COVID-19 Vaccine Update - 03 March 21

3 March 2021

Latest Advice re COVID-19 Vaccine and Pregnancy

We have taken advice from RANZCOG (The Royal Australian & New Zealand College of Obstetrics and Gynecologists) about the COVID-19 Vaccine and Pregnancy/Fertility.

Summary: All available evidence on the COVID-19 vaccine and experience with vaccines in general indicates there is no reason to delay a vaccine while trying to become pregnant. 

  • For women who are pregnant and are at higher risk for an adverse reaction if infected with COVID-19, the vaccine is recommended.
  • For those without associated risk factors, the current guidance from RANZCOG is to wait to be vaccinated until there is more data available. 
  • In the absence of evidence on the safety or efficacy of the COVID-19 vaccines in pregnant women, the decision to receive vaccination rests solely with the pregnant woman following informed consultation with her midwife and/or doctor.

Webinar - COVID Vaccine for Pregnancy and Breast Feeding & Fertility - recording can be found here. 

More detail: 

The following advice takes into consideration: the low level of community transmission in Australia and New Zealand, which means RANZCOG is taking a more conservative approach to vaccination during pregnancy than similar groups in countries with high rates of community transmission.

It is expected that the large majority of pregnant women infected with COVID-19 will experience only mild or moderate cold/flu like symptoms. However, pregnant women are potentially at increased risk of complications from any respiratory disease due to the physiological changes that occur in pregnancy. These include reduced lung function, increased oxygen consumption and changed immunity. In particular, pregnant women with co-morbidities are at higher risk of hospital admission, ventilation and severe illness.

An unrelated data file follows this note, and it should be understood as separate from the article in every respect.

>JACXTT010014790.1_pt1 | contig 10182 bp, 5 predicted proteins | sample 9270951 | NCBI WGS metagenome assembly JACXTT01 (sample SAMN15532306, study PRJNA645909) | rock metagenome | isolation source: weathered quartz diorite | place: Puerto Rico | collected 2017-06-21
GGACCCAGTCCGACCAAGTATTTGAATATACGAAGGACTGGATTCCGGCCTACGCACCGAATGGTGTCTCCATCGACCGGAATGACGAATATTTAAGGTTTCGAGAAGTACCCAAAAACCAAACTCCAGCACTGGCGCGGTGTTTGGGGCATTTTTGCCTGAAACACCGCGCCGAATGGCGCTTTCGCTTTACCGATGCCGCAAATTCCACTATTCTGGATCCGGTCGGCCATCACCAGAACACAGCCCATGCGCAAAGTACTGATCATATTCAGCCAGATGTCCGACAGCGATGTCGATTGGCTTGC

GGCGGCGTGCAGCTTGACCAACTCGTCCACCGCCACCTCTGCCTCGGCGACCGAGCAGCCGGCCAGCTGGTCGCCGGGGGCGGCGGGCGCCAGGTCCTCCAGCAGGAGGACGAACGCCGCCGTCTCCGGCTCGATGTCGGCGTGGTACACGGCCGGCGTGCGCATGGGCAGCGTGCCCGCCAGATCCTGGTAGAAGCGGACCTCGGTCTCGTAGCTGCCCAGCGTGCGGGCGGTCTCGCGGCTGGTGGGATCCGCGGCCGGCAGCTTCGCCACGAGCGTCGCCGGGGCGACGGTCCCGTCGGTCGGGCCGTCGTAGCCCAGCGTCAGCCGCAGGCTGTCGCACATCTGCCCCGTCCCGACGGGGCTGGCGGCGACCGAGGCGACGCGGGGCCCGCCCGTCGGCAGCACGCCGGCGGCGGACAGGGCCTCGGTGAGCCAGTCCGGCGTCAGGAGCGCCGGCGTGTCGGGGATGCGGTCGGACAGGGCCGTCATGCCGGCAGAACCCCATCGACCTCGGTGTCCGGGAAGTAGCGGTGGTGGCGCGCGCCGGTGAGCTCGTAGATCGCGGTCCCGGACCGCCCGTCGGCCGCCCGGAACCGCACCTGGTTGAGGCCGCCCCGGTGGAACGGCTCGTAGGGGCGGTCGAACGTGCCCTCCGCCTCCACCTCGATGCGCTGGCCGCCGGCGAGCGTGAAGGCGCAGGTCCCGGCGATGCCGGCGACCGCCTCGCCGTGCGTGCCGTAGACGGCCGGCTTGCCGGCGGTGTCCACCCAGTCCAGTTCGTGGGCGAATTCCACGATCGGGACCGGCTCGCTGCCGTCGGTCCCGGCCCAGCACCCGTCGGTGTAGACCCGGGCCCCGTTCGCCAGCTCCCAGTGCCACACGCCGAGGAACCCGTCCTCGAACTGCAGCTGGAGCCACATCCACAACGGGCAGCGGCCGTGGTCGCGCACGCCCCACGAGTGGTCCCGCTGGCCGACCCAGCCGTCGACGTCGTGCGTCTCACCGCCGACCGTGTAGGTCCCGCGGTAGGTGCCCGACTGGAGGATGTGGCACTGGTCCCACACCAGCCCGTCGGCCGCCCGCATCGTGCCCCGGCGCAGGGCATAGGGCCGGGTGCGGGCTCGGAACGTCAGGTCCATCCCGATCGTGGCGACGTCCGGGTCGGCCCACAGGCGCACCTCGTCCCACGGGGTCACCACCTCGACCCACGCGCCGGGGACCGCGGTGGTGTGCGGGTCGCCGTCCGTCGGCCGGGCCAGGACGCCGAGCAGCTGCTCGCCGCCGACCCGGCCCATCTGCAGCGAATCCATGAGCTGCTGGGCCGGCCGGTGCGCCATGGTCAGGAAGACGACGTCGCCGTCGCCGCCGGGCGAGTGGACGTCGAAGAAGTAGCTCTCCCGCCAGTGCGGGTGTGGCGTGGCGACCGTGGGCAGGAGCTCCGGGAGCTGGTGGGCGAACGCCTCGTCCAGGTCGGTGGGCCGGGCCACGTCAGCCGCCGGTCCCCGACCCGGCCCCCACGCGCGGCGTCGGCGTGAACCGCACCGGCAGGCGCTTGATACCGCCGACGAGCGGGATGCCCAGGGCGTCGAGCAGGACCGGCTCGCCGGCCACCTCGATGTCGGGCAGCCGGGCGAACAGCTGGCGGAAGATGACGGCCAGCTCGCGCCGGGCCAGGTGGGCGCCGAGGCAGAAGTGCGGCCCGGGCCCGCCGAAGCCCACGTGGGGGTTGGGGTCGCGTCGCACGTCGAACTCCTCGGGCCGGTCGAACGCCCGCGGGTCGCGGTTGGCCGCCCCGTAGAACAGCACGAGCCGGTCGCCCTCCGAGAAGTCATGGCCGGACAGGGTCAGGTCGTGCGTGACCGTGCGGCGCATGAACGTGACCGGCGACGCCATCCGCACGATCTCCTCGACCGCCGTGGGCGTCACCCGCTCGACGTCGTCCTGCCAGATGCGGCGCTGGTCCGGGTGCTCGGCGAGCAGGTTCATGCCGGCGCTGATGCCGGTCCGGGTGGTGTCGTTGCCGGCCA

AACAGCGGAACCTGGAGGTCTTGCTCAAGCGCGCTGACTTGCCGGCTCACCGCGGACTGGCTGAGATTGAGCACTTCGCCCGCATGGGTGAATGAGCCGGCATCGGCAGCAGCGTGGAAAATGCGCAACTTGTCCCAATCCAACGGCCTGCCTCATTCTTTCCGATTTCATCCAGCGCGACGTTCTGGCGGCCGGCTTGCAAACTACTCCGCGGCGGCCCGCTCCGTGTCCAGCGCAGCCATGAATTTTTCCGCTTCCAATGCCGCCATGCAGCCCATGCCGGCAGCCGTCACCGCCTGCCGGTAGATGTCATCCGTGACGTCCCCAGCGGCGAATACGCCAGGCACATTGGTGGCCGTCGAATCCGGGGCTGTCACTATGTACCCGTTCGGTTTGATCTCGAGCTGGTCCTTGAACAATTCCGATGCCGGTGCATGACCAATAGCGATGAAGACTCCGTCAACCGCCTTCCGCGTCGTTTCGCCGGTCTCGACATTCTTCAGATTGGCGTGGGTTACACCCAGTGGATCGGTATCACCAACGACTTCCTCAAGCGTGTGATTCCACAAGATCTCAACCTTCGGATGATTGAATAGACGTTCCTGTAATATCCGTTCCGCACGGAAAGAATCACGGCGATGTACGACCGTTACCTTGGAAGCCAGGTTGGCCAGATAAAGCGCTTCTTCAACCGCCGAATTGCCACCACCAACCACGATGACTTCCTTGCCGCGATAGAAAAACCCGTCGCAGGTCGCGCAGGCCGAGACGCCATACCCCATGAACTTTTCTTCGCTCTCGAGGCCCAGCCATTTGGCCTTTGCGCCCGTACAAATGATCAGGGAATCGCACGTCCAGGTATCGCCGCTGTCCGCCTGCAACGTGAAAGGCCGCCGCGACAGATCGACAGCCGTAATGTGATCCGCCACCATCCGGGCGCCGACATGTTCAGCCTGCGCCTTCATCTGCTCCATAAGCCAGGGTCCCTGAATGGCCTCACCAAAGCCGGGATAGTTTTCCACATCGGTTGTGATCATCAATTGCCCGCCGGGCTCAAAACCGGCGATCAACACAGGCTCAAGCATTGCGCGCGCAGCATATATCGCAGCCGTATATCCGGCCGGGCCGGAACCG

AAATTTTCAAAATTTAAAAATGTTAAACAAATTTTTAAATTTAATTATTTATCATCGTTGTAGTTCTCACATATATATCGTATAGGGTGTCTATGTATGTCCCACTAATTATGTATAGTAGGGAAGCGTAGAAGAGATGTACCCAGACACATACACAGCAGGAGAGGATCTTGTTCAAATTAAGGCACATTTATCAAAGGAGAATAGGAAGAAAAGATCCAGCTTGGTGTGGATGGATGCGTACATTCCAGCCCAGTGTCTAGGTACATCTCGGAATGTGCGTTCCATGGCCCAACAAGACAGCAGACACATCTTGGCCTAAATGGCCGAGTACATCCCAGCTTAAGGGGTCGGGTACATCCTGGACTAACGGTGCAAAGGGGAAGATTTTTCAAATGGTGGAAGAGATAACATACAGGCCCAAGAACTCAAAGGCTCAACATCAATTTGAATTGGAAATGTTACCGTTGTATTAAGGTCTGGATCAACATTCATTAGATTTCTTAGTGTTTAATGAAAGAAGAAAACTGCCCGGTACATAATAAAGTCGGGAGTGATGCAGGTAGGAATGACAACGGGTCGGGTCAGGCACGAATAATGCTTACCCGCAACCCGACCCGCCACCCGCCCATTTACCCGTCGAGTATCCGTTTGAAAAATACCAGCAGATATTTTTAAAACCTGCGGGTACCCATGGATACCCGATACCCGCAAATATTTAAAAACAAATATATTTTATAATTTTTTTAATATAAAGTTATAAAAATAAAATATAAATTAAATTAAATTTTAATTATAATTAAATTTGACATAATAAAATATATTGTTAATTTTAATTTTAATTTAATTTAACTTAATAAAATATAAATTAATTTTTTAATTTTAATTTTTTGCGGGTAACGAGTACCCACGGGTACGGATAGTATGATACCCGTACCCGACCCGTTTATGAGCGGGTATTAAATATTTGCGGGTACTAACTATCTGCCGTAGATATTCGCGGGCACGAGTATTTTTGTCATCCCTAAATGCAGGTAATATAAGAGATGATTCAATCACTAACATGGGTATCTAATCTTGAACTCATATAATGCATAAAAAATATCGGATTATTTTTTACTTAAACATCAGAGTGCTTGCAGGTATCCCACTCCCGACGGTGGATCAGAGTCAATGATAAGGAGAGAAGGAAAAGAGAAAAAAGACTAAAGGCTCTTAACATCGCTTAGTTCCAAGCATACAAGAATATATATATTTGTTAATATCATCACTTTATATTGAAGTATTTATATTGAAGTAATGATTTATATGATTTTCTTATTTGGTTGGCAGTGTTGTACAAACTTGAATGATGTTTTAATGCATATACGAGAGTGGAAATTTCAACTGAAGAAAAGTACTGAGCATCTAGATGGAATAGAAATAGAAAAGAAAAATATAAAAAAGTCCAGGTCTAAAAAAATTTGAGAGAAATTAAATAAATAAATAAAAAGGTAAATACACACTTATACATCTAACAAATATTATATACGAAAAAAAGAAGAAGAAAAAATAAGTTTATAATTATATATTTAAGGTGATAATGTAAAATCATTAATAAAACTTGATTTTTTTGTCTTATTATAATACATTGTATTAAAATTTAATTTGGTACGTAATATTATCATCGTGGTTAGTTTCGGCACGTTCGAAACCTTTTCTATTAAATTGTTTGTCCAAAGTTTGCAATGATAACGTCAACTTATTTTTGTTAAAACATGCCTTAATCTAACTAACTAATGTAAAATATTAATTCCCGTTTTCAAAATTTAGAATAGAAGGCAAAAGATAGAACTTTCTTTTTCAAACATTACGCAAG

Based on known data from other similar vaccines, it is unlikely that COVID-19 vaccines pose a risk to a pregnant woman or her fetus. However, as pregnant and breastfeeding women have not been included in initial trials, data are very limited and our current knowledge is based on inadvertently exposed patients and the impact of the disease in an unvaccinated population.

Although the available data do not indicate any safety concern or harm to pregnancy, there is insufficient evidence to recommend routine use of COVID-19 vaccines during pregnancy.  However, if a pregnant woman meets the definition of being particularly vulnerable, then she should discuss the option of COVID-19 vaccination with her obstetrician, GP and/or midwife. This is based on the observation that people with certain underlying medical conditions are at very high risk of experiencing serious complications of COVID-19.

The most likely relevant groups of pregnant women include:

  • Significant pre-existing medical conditions e.g. diabetes
  • Solid organ transplant recipients
  • Those with chronic respiratory conditions including cystic fibrosis and severe asthma
  • Those who have homozygous sickle cell disease
  • Those receiving immunosuppression therapies sufficient to significantly increase risk of infection
  • Those receiving dialysis or with advanced chronic kidney disease
  • Those with significant congenital or acquired heart disease

If you have further questions please contact your doctor/midwife or obstetrician. More reading can be found here the RANZCOG website